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dc.contributor.authorCanton, Roberten
dc.identifier.citationCanton, R. (2013) Probation and Human Rights. In: Bruinsma, Gerben, and David Weisburd, (eds.) Encyclopedia of Criminology and Criminal Justice, Springer, pp. 3963 – 3972en
dc.descriptionThis is a book-chapter-length contribution to a prestigious and authoritative international encyclopaedia.en
dc.description.abstractHuman rights are those rights that all people have in virtue of our common humanity. They include liberties and claims, being used in political debate to remind governments both of the limits of their powers over their citizens (liberties) and of their obligations to create circumstances in which people can thrive and prosper (claims). International treaties and conventions have been established to clarify rights, to set standards, and to attempt to make all countries accountable to the international community. Human rights are especially important in criminal justice and punishment, where the coercive powers of the state are so manifest. Punishment may even be defined as a deprivation or suspension of rights. Yet hard questions arise about which rights are forfeit and which should be protected. The rights of serving prisoners are especially vulnerable, but there must also be concern for those subject to community sanctions and measures. At the same time, the rights of other people, in particular actual and potential victims, must also be part of an adequate ethical account. Principled ways must be found of dealing with circumstances where rights are in conflict, although such conflicts may be less common than political debate seems to assume. Some contemporary developments have particular implications for human rights – notably the policy in many countries to make community punishments as “prison-like” as possible in a quest for punitive credibility, the political predominance of risk, and preventive interventions. Such trends must be scrutinized with special care because of their potential not only to deprive offenders of their rights but to trespass on the rights of other members of the community without adequate justification. While debate often centers on offenders’ liberties, their claim-rights must also be affirmed. The discourse of human rights offers a way of framing guiding ethical principles for probation and could constitute a foundation for policy and practice.en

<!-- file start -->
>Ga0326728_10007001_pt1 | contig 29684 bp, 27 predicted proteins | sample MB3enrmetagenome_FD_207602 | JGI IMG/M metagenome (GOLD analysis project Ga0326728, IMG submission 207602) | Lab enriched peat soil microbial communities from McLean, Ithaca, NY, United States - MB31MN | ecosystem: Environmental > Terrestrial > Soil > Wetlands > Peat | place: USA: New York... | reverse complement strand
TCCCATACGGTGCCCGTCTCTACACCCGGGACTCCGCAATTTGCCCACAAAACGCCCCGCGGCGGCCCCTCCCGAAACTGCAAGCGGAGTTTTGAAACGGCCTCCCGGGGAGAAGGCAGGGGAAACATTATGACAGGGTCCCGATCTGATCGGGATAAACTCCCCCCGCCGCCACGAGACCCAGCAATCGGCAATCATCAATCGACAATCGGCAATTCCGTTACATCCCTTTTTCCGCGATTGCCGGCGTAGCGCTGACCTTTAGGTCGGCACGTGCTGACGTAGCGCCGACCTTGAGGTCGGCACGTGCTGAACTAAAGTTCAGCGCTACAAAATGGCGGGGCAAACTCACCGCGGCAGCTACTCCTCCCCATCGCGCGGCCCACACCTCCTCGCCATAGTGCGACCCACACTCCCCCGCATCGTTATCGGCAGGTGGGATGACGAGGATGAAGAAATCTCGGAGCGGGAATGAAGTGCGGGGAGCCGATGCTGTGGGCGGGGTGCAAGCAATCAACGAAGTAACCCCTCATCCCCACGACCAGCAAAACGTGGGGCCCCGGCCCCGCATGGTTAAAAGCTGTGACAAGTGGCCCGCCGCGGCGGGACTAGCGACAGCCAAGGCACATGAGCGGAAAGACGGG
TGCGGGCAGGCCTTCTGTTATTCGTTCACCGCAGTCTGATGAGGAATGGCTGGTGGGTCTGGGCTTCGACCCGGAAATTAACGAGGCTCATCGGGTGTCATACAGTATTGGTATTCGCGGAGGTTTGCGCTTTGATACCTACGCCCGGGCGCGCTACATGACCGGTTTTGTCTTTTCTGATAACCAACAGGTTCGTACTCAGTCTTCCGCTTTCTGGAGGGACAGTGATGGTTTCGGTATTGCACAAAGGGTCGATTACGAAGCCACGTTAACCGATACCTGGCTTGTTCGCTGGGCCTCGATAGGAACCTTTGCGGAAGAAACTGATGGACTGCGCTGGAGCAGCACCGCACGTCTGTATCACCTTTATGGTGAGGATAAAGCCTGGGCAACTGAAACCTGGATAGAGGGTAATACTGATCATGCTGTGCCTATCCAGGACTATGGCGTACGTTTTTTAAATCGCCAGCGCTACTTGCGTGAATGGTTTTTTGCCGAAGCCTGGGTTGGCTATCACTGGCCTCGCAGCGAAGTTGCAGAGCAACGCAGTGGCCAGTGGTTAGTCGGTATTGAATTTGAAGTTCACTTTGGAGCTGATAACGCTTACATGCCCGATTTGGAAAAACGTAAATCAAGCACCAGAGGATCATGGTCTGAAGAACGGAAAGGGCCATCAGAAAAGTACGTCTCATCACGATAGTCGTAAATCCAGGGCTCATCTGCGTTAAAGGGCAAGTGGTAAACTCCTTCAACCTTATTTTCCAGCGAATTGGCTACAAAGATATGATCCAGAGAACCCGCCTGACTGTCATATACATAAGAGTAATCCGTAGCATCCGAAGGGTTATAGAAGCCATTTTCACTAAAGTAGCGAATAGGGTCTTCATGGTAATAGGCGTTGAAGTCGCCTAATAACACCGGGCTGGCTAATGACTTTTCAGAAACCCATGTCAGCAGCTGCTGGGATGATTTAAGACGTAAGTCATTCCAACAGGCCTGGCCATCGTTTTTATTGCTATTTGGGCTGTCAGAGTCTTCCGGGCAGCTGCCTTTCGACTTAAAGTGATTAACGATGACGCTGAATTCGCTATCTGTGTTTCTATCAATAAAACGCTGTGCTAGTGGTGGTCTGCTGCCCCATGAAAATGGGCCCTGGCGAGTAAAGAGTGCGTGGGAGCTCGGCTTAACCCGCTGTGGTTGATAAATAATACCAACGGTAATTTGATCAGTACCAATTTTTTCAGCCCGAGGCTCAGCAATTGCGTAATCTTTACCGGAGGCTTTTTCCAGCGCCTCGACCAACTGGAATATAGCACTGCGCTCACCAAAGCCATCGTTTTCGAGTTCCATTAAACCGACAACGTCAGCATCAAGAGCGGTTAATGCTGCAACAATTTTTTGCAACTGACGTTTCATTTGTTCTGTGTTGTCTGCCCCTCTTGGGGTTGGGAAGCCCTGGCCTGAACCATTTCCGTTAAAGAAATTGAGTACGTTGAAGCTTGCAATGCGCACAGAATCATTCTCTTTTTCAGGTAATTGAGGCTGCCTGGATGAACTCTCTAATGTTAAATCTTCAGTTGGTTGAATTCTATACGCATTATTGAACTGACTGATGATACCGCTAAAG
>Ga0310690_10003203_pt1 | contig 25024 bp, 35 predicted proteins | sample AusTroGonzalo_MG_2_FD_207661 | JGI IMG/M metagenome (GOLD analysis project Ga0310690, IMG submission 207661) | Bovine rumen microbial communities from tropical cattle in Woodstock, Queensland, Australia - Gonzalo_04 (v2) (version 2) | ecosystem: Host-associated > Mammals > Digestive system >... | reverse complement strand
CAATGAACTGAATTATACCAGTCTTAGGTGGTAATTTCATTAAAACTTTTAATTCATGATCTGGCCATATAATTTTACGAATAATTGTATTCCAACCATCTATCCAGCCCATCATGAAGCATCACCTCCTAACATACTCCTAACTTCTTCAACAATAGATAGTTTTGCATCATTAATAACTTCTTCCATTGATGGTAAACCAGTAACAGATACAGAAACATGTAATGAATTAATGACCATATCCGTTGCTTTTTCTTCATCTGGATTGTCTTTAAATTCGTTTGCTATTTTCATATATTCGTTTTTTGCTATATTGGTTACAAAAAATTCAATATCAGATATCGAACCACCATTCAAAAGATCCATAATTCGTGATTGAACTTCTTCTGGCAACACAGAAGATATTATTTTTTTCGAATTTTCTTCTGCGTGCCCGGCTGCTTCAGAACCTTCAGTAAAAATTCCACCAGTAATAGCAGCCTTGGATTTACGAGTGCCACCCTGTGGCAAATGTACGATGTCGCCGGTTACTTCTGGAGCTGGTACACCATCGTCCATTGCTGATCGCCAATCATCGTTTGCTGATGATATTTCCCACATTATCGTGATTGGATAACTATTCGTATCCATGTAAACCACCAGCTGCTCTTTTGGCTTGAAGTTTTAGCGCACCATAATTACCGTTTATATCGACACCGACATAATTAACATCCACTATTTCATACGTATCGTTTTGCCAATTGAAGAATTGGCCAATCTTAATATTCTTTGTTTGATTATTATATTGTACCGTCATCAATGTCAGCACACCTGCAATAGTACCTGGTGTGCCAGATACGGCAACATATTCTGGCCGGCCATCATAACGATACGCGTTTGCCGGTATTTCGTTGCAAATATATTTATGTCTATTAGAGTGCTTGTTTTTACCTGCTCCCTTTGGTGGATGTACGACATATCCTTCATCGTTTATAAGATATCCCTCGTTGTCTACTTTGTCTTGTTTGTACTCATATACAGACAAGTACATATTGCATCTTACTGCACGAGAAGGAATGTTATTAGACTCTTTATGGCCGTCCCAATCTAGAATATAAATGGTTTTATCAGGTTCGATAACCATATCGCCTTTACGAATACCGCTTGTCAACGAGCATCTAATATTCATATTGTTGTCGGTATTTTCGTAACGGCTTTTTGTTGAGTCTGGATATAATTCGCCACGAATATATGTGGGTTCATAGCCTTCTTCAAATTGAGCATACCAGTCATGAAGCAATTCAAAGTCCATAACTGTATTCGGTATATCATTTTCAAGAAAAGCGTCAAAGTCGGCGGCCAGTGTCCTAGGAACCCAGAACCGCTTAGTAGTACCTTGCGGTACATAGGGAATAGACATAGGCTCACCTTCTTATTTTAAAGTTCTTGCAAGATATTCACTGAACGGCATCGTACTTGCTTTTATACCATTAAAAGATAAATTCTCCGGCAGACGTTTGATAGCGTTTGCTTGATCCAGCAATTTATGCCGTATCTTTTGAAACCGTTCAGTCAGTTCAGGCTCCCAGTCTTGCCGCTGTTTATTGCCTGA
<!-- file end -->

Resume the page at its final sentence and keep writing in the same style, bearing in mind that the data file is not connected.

dc.subjecthuman rightsen
dc.subjectpenal ethicsen
dc.titleProbation and Human Rightsen
dc.typeBook chapteren
dc.researchgroupCommunity & Criminal Justice Researchen
dc.researchinstituteInstitute for Research in Criminology, Community, Education and Social Justiceen

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